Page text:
You were involved in a lot of anti-Bush efforts. Did the 2004 election alter your belief in the role music can play in politics and social change?

We raised money for MoveOn.org and tried to honestly motivate people and disseminate information and get out the vote, and that was positive. But looking back, maybe that's not the way. I'd rather charge a few dollars more for tickets, and without saying a damn thing, take that money and use it in that town for someone who needs it rather than trying to convince someone to be active or not. I think that what happened recently with this Live 8 concert is a futerisit model for how music can change the world. We were asked, and it would've been great to be a part of it. But we just don't have it in us to play festival-seating shows after the Denmark thing [nine audience members were crushed to death during Pearl Jam's set at the Roskilde festival in 2000]. Putting pressure on world leaders before a G8 summit meeting, appealing to their sense of legacy, and their pledge of 50 billion dollars--I mean, you couldn't raise that much money. I was incredibly impressed. That's the future, I think.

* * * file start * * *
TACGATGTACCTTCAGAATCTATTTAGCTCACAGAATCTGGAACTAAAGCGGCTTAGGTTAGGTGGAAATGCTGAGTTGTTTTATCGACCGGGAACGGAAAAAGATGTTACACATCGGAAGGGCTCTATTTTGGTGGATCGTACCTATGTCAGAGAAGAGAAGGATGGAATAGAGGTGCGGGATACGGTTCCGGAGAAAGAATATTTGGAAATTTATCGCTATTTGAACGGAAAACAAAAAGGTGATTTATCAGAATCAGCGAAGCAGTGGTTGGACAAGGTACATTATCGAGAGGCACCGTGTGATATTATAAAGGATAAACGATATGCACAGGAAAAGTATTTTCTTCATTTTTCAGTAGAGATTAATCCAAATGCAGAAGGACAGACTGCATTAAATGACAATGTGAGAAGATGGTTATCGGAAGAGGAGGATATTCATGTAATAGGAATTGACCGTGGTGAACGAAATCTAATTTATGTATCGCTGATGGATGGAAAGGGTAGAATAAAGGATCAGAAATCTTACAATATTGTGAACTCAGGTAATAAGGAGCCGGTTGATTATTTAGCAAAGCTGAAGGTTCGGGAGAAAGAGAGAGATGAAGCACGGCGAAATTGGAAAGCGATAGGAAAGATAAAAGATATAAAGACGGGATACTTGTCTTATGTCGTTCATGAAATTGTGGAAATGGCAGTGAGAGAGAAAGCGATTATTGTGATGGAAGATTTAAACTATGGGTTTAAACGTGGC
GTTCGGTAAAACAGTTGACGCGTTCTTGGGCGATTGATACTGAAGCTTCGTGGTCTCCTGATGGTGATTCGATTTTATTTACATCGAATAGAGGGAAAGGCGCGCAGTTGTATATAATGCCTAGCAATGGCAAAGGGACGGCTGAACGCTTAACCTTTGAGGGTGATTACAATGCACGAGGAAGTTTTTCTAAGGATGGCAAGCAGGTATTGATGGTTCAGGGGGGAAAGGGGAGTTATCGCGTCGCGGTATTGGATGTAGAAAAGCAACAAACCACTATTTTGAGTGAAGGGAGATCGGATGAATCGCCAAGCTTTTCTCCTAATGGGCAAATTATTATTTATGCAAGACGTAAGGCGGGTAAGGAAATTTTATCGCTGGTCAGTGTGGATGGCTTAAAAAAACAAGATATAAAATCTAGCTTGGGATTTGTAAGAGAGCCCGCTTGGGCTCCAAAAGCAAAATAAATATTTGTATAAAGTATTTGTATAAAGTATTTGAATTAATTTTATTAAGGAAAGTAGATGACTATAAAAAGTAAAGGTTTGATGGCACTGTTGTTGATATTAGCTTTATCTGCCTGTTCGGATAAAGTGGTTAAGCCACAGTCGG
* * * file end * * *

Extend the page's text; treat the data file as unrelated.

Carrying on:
What are you proudest of Pearl Jam accomplishing?

Probably that we're still playing and communicating and making what we consider to be more interesting music than we ever have. And that, through communicating, we can withstand harsh criticism of each other. That happens a lot, especially when you're recording, which is what we have been for the past few months.

What do you think your legacy will be?

I don't think we've focused enough for there to be a legacy. We are a group with five individuals, and we have different things that are important to us. We've helped women's clinics that were gonna be shut down and helped get skate parks built. We should've thought more about it. [Laughs] I would hope good records would be part of it-- records people will be able to listen to in future years and get something out of. You talk to certain people, musicians, or younger guys, and they respect how went about things, and that's nice.

I hear you've been trying to quit smoking. How's that going?

This is my first nonsmoking interview. It's been tough. [Laughs] I started smoking after the Kurt thing--I kinda thought I'd do the same thing, just slowly, y'know? Now I don't feel like doing that at all. Johnny Ramone was young; he was about to turn 56. At one point, you see a number like that and you think, "I don't have to worry; I've got plenty of time." Then you get to a certain age and you think, "Well, maybe I don't have as much time as I thought."

 --Will Hermes


[Typed up by PearlJamIsLife1 from Haven]